“Graph Search is a powerful recruiting tool,” said Tom Stocky, director of product management at Facebook, in a press conference held today at Facebook’s offices in Menlo Park, California. Graph Search, just announced by Facebook, is a significant upgrade to Facebook’s search tool, allowing users to type natural language questions into the toolbar at the top of facebook.com and receive results from their network, in real time.
Once Graph Search rolls out, says Stocky, it should be easy to search through the profiles of friends of your current employees, who tend to be “a good place to start for recruiting.” In one example, he points out that it’s easy to use Graph Search to find out who works for a competitor and is already friends with one of your current employees.
Considering that Stocky is a former Googler himself, it’s hard to imagine that he hasn’t already tried, for example, “Google employees who are friends of Facebook employees.” Let the poaching begin!
If this method of recruitment-through-connections sounds familiar, that’s because it’s also the model of LinkedIn, a social network that has distinguished itself from Facebook by being a much more sound investment with better-defined ways to make money, such as subscriptions.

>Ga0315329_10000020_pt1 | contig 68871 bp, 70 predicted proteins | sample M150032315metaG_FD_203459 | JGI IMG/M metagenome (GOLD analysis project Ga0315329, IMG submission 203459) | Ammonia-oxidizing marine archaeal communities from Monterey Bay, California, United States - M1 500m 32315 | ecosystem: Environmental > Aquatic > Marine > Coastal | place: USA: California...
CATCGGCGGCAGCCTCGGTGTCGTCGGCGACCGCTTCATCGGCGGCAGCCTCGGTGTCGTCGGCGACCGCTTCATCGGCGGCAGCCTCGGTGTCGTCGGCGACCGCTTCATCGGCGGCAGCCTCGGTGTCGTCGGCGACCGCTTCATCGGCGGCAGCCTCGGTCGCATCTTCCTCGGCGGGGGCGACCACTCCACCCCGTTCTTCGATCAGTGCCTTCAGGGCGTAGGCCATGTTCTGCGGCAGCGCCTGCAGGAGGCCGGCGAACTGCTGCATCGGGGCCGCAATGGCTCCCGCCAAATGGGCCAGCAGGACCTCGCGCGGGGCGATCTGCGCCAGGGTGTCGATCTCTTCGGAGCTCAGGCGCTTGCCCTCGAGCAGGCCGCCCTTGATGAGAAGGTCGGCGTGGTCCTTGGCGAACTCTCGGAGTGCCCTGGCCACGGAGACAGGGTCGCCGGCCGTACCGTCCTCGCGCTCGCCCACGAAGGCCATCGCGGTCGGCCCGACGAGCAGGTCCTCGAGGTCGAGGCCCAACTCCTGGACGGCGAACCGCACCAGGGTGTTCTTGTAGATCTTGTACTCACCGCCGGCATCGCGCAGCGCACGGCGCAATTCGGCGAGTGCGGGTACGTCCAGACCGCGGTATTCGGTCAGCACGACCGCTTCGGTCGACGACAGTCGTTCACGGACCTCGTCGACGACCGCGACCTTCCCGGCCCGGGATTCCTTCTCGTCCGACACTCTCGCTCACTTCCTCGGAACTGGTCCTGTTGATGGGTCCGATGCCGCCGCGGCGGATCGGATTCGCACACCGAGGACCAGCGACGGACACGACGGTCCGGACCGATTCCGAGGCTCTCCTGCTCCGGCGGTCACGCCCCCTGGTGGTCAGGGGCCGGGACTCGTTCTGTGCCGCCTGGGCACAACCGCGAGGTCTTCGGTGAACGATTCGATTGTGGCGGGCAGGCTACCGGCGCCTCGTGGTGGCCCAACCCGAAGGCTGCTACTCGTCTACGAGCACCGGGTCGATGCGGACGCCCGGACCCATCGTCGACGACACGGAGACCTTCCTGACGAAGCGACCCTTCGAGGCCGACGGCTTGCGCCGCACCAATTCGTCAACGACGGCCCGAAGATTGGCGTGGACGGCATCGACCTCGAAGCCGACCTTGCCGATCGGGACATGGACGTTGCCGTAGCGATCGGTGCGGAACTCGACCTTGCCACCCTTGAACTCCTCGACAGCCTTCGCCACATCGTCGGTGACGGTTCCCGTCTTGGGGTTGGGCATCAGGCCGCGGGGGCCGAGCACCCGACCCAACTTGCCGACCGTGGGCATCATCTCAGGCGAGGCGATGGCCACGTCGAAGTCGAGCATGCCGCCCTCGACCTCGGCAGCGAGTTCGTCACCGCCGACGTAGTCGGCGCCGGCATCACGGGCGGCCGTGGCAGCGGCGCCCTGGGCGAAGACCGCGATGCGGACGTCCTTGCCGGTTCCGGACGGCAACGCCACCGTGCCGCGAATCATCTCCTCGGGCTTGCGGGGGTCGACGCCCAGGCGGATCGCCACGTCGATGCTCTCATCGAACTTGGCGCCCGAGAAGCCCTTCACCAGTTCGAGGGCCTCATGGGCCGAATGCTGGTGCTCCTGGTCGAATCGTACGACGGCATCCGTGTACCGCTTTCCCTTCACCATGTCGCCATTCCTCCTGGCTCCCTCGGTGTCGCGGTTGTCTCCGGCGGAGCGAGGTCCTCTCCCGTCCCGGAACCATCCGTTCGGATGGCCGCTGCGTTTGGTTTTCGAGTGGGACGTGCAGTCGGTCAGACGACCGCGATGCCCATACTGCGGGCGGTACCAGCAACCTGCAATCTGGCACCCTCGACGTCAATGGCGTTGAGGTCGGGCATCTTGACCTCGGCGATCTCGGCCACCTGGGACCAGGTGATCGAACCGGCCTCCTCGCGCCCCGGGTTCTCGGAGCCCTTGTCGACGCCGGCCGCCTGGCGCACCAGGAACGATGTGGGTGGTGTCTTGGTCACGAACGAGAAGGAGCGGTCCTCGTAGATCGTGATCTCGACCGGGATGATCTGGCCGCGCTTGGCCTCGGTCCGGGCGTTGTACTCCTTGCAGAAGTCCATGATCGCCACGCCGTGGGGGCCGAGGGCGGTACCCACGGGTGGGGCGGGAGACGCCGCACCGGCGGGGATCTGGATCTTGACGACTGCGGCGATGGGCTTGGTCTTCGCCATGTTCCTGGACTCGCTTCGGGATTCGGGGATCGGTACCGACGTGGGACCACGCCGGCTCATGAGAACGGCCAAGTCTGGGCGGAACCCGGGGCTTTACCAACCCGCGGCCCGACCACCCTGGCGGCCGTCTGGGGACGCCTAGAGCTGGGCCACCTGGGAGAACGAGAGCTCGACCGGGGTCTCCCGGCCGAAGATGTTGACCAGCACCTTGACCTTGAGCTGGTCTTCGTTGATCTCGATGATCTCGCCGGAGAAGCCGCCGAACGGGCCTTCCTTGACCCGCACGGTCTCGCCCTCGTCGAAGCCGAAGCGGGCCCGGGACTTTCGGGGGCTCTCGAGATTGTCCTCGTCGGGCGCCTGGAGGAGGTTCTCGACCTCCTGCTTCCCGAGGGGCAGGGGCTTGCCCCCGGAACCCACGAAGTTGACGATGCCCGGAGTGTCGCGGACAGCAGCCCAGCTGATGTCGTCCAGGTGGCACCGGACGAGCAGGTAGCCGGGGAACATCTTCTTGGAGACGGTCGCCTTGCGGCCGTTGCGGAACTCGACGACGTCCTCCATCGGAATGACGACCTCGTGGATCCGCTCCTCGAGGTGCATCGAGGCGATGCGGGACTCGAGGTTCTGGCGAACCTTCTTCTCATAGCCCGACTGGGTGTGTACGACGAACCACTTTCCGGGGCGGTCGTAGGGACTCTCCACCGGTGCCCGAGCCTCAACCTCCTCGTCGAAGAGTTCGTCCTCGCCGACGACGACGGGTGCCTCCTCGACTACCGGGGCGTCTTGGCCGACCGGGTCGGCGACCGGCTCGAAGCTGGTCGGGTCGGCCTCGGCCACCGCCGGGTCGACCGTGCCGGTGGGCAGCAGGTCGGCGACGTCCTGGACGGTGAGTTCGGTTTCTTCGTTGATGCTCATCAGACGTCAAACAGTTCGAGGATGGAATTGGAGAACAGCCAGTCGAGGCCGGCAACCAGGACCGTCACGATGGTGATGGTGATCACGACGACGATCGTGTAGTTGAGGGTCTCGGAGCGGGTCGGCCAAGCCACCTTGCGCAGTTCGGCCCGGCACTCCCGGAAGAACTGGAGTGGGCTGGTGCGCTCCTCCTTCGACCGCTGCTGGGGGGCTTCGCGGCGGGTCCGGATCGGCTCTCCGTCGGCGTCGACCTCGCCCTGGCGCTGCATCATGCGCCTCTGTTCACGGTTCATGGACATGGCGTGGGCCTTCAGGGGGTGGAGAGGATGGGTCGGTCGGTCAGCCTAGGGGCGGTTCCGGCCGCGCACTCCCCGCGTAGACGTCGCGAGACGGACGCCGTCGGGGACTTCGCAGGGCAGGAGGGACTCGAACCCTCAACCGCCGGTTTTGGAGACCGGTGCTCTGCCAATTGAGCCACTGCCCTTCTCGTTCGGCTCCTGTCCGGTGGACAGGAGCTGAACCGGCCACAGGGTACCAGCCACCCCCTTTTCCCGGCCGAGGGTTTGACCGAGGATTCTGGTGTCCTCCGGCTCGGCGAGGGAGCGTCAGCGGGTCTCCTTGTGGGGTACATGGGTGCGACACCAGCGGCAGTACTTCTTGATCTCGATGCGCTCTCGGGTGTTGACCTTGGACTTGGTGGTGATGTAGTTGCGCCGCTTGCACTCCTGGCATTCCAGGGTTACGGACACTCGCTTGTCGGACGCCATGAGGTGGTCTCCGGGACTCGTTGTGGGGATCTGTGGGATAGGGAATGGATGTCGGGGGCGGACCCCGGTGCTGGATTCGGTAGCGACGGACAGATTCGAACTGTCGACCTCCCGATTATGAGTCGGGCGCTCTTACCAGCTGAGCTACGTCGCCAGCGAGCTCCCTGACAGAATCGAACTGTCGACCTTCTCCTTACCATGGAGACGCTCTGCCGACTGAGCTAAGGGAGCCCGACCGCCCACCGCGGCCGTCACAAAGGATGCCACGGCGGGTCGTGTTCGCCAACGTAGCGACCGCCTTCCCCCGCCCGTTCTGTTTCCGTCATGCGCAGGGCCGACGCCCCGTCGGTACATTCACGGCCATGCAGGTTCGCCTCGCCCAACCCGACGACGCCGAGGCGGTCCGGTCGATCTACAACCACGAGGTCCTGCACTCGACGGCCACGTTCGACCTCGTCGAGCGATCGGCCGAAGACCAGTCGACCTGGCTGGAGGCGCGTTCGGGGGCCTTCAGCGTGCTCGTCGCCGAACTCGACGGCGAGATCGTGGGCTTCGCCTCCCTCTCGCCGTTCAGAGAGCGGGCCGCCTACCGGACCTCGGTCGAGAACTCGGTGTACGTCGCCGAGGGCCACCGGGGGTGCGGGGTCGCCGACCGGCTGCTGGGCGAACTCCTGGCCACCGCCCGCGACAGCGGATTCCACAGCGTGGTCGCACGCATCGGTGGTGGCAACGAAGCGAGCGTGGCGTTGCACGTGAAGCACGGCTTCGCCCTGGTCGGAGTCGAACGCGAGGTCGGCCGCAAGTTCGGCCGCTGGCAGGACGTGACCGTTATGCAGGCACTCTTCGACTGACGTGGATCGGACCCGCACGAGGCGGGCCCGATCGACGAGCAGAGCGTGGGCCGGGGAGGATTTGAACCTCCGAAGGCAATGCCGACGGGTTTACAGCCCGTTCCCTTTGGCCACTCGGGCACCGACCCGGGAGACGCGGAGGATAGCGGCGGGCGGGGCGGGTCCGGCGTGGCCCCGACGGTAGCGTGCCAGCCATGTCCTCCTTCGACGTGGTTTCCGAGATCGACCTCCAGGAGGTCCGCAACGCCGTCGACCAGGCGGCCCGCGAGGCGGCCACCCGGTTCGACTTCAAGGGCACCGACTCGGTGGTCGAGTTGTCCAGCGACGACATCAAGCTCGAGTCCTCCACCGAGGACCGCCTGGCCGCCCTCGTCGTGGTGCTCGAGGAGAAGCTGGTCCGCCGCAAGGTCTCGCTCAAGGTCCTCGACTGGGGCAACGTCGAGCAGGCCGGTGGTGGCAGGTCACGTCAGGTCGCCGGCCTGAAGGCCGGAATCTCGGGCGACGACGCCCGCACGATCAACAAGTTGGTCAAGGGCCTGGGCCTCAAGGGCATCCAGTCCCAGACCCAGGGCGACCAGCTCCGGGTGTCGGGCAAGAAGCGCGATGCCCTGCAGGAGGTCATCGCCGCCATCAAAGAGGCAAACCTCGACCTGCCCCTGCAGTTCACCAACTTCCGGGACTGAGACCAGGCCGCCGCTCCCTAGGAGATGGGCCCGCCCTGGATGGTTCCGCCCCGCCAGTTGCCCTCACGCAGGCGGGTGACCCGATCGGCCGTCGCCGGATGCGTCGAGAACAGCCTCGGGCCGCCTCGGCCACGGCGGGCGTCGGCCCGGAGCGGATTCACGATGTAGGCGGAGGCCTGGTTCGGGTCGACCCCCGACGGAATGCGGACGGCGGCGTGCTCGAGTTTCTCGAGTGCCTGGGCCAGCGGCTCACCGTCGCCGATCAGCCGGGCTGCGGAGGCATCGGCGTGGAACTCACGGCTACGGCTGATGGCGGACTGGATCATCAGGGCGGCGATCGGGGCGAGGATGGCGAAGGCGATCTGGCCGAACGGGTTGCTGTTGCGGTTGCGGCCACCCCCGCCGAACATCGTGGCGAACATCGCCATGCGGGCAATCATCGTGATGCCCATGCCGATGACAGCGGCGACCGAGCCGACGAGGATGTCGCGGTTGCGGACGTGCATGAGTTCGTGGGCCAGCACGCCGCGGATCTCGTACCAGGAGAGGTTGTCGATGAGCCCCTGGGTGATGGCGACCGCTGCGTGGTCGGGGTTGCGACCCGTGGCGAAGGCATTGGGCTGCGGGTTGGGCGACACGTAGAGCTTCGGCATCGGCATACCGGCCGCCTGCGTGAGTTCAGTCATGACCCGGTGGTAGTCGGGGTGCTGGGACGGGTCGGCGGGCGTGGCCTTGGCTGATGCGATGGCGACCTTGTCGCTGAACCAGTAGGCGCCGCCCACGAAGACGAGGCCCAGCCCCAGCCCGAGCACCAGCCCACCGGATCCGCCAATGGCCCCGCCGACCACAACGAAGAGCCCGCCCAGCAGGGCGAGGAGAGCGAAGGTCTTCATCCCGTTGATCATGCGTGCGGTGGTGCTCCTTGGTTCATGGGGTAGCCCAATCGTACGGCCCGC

During his presentation, Stocky also pointed out that Graph Search could also be used, for example, to find friends of friends who are single and live in your city. Take that, Match.com. Graph Search can also search by geographical location, so it’s not a stretch to imagine asking it for restaurants that friends enjoyed in the area, representing a more functional version of Yelp, which is down more than 6% today.
Taking this trend to its logical extreme, it begins to resemble the “search wars” of the 1990s, when many analysts thought that topic-specific search engines had a role to serve. Right up until Google ate them all.
The intent here is clear: If Graph Search works as advertised, Facebook has just found a compelling reason to make itself the default place to store all the information about yourself that you’d like to make public. Looking for a job? Make sure the portions of your profile that constitute a resume are current. Looking for a mate? Time to update that relationship status and get yourself some scintillating new hobbies. Facebook is even advertising Graph Search as a tool for journalists, a tactic copied directly from LinkedIn, which has long pitches itself as a way to learn more about sources and companies.
This is not a frontal assault on LinkedIn and dating sites, at least not yet. But as Zuckerberg emphasized during his presentation, Graph Search is still in beta, still being tested, and will only be rolled out slowly. You can bet that if users take a shine to it and start uploading more information about themselves because they want to be found, Facebook will use it as a way to turn other social networks into mere features of facebook.com
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